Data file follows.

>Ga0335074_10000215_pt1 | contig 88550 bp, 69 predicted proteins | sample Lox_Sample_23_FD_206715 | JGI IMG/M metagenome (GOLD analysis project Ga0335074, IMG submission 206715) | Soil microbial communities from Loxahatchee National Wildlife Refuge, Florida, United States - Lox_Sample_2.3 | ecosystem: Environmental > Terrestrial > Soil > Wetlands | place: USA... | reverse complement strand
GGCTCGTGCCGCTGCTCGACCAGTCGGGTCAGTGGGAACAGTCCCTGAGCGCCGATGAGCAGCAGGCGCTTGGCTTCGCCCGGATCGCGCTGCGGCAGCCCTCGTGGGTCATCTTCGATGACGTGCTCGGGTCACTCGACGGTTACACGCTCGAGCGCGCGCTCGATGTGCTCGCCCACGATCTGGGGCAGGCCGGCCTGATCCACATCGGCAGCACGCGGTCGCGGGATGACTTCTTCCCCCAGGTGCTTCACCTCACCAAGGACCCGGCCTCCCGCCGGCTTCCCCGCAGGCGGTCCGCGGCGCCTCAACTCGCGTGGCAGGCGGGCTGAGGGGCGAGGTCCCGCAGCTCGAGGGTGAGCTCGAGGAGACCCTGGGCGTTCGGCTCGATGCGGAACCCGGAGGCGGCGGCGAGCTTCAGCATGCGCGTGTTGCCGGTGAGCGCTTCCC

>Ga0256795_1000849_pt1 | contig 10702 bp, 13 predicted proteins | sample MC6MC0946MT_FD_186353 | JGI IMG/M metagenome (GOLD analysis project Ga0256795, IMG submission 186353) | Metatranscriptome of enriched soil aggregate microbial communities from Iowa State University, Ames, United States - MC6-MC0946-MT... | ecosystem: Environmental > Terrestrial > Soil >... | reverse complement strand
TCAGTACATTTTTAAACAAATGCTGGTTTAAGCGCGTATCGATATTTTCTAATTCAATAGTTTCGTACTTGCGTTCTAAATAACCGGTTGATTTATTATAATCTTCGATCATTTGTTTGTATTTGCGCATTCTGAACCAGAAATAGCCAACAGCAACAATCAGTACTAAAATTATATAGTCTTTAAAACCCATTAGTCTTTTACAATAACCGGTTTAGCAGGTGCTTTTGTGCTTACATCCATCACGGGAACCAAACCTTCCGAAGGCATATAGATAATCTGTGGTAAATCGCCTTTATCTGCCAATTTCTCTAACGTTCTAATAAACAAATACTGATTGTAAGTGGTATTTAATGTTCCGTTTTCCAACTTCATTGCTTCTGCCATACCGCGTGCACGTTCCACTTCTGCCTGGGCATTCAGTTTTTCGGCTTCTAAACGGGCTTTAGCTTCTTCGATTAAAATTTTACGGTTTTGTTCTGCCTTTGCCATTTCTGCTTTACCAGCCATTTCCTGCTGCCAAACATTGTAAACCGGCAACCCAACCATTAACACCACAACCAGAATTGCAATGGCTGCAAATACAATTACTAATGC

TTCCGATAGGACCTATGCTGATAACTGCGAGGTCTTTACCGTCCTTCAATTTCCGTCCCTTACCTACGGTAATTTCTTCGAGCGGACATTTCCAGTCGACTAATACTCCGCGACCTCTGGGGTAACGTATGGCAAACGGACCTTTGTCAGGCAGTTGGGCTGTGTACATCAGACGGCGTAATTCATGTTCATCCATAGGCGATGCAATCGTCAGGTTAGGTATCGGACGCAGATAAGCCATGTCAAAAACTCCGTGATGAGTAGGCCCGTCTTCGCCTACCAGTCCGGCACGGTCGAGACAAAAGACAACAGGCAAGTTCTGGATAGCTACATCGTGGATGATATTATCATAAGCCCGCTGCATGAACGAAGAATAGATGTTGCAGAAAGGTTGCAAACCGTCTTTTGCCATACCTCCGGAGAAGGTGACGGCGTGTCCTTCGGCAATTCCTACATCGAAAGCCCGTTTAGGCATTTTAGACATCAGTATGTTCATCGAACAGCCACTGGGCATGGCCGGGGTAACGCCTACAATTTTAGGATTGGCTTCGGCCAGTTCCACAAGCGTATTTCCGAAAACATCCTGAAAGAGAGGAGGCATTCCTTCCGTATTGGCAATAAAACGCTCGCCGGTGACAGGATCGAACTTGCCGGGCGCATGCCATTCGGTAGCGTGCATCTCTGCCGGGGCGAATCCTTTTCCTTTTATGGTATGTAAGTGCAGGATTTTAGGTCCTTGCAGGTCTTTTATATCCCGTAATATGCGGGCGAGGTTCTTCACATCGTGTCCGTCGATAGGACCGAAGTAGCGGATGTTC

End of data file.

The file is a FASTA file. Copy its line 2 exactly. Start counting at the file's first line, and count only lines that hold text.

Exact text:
GGCTCGTGCCGCTGCTCGACCAGTCGGGTCAGTGGGAACAGTCCCTGAGCGCCGATGAGCAGCAGGCGCTTGGCTTCGCCCGGATCGCGCTGCGGCAGCCCTCGTGGGTCATCTTCGATGACGTGCTCGGGTCACTCGACGGTTACACGCTCGAGCGCGCGCTCGATGTGCTCGCCCACGATCTGGGGCAGGCCGGCCTGATCCACATCGGCAGCACGCGGTCGCGGGATGACTTCTTCCCCCAGGTGCTTCACCTCACCAAGGACCCGGCCTCCCGCCGGCTTCCCCGCAGGCGGTCCGCGGCGCCTCAACTCGCGTGGCAGGCGGGCTGAGGGGCGAGGTCCCGCAGCTCGAGGGTGAGCTCGAGGAGACCCTGGGCGTTCGGCTCGATGCGGAACCCGGAGGCGGCGGCGAGCTTCAGCATGCGCGTGTTGCCGGTGAGCGCTTCCC